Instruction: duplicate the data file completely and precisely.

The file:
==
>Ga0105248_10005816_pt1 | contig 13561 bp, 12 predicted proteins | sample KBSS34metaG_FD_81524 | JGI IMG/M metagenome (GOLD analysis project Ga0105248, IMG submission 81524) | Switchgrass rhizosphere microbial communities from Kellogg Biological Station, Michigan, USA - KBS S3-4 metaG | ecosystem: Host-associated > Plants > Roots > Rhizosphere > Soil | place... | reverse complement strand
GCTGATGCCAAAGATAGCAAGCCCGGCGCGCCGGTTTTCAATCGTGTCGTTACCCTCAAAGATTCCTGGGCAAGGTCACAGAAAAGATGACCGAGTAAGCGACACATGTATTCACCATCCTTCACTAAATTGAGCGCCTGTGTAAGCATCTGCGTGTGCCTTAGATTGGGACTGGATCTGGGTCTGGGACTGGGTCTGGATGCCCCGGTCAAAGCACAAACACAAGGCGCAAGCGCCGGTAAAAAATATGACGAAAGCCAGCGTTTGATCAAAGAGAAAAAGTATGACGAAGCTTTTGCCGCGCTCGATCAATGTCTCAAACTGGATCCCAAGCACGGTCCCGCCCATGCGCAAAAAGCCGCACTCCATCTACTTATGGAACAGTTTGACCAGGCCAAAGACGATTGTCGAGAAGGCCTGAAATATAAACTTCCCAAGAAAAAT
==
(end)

>Ga0105248_10005816_pt1 | contig 13561 bp, 12 predicted proteins | sample KBSS34metaG_FD_81524 | JGI IMG/M metagenome (GOLD analysis project Ga0105248, IMG submission 81524) | Switchgrass rhizosphere microbial communities from Kellogg Biological Station, Michigan, USA - KBS S3-4 metaG | ecosystem: Host-associated > Plants > Roots > Rhizosphere > Soil | place... | reverse complement strand
GCTGATGCCAAAGATAGCAAGCCCGGCGCGCCGGTTTTCAATCGTGTCGTTACCCTCAAAGATTCCTGGGCAAGGTCACAGAAAAGATGACCGAGTAAGCGACACATGTATTCACCATCCTTCACTAAATTGAGCGCCTGTGTAAGCATCTGCGTGTGCCTTAGATTGGGACTGGATCTGGGTCTGGGACTGGGTCTGGATGCCCCGGTCAAAGCACAAACACAAGGCGCAAGCGCCGGTAAAAAATATGACGAAAGCCAGCGTTTGATCAAAGAGAAAAAGTATGACGAAGCTTTTGCCGCGCTCGATCAATGTCTCAAACTGGATCCCAAGCACGGTCCCGCCCATGCGCAAAAAGCCGCACTCCATCTACTTATGGAACAGTTTGACCAGGCCAAAGACGATTGTCGAGAAGGCCTGAAATATAAACTTCCCAAGAAAAAT